Oprah Winfrey’s primetime television interview with the Duke and Duchess of Sussex, Prince Harry and Meghan Markle, revealed deep issues within the workings of a historic institution, one we only read about in books or watch on fictional shows like “The Crown.” While the former senior members of the royal family were talking about their feelings and treatment under the backdrop of family dynamics, they were also discussing a monarchy with an institutional framework that can best be compared to a corporate workplace. References to their family as “the firm” and “going to HR” for assistance were phrases used by Harry and Meghan when discussing the institution.
Meghan and Harry’s very real trauma should make all organizations take an introspective look at how they handle workplace complaints, and it raises many questions:
- Would your company have dealt with a workplace complaint better than the palace did?
- Do you have employees who are feeling “trapped” or who are suffering in silence from workplace traumas?
- More specifically, does your organization have a true and real complaint resolution system for allegations of racism or sexism in the workplace?
- Do your existing policies and procedures make employees feel silenced, or does your workplace culture empower employees to seek assistance for mental health concerns?
- Would requests for assistance be addressed or go unanswered?
The failure to listen to, acknowledge, and address issues of racism, inequitable treatment, and repeated requests for mental health treatment resulted in a damaging public interview the palace is scrambling to clean up. On balance, for most companies, the failure to properly address these and other issues at work results in the departure of good employees, decreased productivity and morale, and a reputational nightmare. For others, these issues may also lead to costly litigation and the risk of an economic settlement or verdict against the company.
To get it right, a company should have an employee assistance program that provides access to mental health professionals for all employees. A company should also have internal policies that clearly outline a process for making and resolving complaints of inequitable treatment, racial or sexual discrimination, and harassment.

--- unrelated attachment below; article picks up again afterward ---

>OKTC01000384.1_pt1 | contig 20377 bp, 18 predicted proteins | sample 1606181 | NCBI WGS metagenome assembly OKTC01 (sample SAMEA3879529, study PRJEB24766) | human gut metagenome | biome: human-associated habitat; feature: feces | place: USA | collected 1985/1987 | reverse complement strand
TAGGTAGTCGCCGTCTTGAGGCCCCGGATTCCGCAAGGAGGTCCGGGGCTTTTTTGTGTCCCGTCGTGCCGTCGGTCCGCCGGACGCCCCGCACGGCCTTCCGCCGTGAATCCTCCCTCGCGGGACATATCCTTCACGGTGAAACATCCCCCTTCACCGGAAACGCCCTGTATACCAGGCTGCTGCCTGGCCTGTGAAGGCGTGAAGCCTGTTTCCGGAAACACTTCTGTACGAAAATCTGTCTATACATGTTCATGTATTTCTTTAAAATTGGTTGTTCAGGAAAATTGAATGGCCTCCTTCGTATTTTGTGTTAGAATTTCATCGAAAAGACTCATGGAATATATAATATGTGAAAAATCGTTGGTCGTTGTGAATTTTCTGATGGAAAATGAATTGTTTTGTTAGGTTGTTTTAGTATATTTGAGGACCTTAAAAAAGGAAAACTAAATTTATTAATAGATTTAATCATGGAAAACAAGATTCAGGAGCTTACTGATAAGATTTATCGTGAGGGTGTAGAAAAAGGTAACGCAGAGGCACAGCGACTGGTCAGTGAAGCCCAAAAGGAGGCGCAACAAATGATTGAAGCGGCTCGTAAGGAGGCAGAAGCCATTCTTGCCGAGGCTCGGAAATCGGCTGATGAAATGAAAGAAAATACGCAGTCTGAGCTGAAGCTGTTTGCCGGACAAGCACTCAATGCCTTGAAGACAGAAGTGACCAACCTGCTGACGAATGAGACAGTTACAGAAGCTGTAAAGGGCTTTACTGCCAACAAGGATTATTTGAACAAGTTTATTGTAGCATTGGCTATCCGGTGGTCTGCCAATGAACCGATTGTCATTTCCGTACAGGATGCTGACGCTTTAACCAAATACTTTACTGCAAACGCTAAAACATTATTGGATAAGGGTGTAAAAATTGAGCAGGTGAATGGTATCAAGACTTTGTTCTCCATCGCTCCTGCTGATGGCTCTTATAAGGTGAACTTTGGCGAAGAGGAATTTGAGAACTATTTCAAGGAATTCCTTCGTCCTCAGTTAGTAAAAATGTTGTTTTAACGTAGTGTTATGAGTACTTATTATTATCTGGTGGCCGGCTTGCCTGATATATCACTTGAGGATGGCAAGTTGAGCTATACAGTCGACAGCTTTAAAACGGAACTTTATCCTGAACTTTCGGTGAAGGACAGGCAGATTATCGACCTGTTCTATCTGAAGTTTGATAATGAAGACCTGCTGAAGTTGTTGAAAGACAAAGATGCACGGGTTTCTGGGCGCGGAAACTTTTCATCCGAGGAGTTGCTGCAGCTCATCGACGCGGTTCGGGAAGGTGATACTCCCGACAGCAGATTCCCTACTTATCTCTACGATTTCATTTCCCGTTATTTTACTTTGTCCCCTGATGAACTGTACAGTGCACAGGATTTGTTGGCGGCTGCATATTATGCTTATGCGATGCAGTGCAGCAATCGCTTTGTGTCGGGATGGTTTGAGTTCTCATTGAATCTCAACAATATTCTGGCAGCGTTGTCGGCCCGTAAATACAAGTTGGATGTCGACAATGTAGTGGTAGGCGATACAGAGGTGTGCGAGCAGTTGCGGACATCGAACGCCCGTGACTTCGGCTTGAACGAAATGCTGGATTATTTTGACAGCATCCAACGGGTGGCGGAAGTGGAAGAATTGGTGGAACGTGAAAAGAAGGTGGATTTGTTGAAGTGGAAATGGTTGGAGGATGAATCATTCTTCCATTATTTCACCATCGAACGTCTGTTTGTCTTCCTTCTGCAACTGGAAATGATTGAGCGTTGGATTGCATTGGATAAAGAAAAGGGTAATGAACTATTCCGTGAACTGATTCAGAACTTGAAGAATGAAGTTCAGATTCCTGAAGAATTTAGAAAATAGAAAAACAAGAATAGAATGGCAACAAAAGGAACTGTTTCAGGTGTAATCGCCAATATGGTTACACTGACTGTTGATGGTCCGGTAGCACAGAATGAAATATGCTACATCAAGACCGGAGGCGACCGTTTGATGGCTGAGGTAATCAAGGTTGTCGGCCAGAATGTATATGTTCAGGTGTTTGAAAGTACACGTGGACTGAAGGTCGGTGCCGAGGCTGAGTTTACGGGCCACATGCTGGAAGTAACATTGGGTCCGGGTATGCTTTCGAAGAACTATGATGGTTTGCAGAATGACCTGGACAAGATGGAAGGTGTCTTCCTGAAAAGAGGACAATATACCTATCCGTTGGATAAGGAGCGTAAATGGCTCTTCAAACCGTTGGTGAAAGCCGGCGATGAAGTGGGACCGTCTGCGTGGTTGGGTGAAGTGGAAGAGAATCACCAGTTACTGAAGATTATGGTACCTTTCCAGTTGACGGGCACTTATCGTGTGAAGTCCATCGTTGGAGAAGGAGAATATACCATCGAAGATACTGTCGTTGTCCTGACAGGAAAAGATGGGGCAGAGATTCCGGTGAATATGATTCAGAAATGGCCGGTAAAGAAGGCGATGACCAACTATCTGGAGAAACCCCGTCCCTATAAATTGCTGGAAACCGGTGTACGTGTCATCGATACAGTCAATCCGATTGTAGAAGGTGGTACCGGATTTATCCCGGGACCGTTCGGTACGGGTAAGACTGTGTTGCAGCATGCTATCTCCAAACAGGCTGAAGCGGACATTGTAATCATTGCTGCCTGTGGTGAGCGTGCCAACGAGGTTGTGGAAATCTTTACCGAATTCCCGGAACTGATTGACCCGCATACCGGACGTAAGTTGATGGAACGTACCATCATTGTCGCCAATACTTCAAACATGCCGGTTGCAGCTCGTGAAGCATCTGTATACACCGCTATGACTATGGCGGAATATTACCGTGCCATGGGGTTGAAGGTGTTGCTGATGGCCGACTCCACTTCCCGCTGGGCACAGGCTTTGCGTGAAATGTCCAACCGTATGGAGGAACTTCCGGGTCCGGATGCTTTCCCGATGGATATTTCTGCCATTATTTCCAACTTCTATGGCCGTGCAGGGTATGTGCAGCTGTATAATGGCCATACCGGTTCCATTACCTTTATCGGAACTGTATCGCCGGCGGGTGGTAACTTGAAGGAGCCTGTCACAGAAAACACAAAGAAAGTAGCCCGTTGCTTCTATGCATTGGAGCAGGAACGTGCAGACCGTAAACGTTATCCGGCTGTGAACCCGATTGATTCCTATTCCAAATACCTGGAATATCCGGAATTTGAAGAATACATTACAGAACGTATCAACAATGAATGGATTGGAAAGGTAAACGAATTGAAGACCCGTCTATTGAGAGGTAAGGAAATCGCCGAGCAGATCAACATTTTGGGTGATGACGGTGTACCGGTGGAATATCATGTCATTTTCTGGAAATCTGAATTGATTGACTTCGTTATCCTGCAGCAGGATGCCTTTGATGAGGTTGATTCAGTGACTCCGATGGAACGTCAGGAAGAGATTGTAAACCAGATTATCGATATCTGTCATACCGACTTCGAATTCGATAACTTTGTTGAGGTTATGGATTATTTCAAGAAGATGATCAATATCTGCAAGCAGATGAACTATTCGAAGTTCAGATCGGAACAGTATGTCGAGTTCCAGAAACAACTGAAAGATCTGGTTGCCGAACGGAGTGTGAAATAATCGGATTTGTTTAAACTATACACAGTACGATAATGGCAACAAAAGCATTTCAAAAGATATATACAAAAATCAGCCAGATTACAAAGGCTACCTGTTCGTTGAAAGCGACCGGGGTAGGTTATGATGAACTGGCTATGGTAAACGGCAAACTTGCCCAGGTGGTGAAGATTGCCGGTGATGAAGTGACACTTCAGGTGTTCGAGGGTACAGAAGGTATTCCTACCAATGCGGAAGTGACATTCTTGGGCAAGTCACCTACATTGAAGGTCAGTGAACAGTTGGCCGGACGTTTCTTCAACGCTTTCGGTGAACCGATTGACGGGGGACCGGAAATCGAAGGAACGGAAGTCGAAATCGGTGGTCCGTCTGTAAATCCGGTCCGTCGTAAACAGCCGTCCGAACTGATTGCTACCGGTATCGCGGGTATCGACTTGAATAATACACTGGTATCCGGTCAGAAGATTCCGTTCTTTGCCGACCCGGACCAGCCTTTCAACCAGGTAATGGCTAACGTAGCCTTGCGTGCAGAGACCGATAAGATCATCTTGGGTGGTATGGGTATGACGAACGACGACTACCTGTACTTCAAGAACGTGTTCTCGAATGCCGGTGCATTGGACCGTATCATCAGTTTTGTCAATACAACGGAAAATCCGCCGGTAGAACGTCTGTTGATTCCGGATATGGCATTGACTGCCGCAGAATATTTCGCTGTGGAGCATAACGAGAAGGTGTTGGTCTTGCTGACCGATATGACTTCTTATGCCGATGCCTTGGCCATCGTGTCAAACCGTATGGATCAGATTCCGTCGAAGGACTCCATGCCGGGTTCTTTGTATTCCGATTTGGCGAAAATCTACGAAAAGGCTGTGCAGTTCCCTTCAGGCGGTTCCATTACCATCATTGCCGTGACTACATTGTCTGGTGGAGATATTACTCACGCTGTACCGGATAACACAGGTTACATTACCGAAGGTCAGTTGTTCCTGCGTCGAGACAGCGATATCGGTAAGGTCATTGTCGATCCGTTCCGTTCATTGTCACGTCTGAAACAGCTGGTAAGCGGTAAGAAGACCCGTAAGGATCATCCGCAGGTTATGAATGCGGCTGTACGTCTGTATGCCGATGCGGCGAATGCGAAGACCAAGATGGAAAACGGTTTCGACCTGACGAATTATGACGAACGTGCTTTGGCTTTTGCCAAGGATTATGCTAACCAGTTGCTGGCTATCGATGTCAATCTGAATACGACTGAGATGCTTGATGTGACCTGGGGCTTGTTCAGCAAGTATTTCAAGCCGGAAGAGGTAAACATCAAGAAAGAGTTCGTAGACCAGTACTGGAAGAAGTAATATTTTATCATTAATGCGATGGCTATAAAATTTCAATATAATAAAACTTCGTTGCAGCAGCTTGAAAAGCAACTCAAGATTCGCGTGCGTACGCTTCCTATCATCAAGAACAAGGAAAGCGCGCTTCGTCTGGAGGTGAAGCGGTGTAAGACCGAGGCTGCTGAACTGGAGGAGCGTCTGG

Companies must provide training at regular intervals so that all employees understand what behavior is expected of them and how to avoid or report harassment or discrimination of any kind. This training should be interactive, dynamic, and engaging and incorporate realistic hypothetical scenarios in which individuals can reason through the hypothetical and their responses.
It is paramount that employees feel confident that their complaints will be viewed seriously and evaluated and investigated in a confidential manner, free from judgment and retaliation. Great care should be exercised to ensure that those conducting the investigation are neutral and unbiased and have received training in interviewing techniques for various victim types and fact-witnesses.
In some instances, allegations may arise that require a company to hire a law firm to conduct a fair and neutral investigation. The decision to engage a law firm rather than conduct the investigation in-house is a nuanced, fact-based business decision hinging on a number of factors, including the gravity of the allegation and the institutional knowledge, training, and bandwidth to do so. Specific scenarios that merit consideration for hiring outside counsel include, but are not limited to:
- Multiple accusations involving a pattern of behavior or the same or similar facts
- The accused is a senior or high ranking individual within the organization
- Allegations involving HR personnel, legal staff, or board of directors
- Real or perceived conflict of interest, bias, friendships, or connections to the accused
- Allegations involving fraud, theft, or financial impropriety
The lawyers at Cohen Seglias can help your company establish or review existing policies, procedures, or training modules to prevent workplace discrimination and harassment. If needed, we can help develop an investigative plan to allow your company to get to the bottom of what happened and provide a path forward for all involved.